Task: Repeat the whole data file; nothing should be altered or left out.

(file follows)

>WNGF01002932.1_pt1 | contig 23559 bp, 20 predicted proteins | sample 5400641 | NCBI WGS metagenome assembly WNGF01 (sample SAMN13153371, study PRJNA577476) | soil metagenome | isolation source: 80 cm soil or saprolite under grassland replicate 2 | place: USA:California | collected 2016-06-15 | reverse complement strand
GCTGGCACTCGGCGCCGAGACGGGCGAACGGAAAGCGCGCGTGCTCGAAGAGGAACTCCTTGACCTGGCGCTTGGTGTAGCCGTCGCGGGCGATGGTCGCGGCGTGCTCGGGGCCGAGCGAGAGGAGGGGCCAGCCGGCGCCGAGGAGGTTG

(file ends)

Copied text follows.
>WNGF01002932.1_pt1 | contig 23559 bp, 20 predicted proteins | sample 5400641 | NCBI WGS metagenome assembly WNGF01 (sample SAMN13153371, study PRJNA577476) | soil metagenome | isolation source: 80 cm soil or saprolite under grassland replicate 2 | place: USA:California | collected 2016-06-15 | reverse complement strand
GCTGGCACTCGGCGCCGAGACGGGCGAACGGAAAGCGCGCGTGCTCGAAGAGGAACTCCTTGACCTGGCGCTTGGTGTAGCCGTCGCGGGCGATGGTCGCGGCGTGCTCGGGGCCGAGCGAGAGGAGGGGCCAGCCGGCGCCGAGGAGGTTG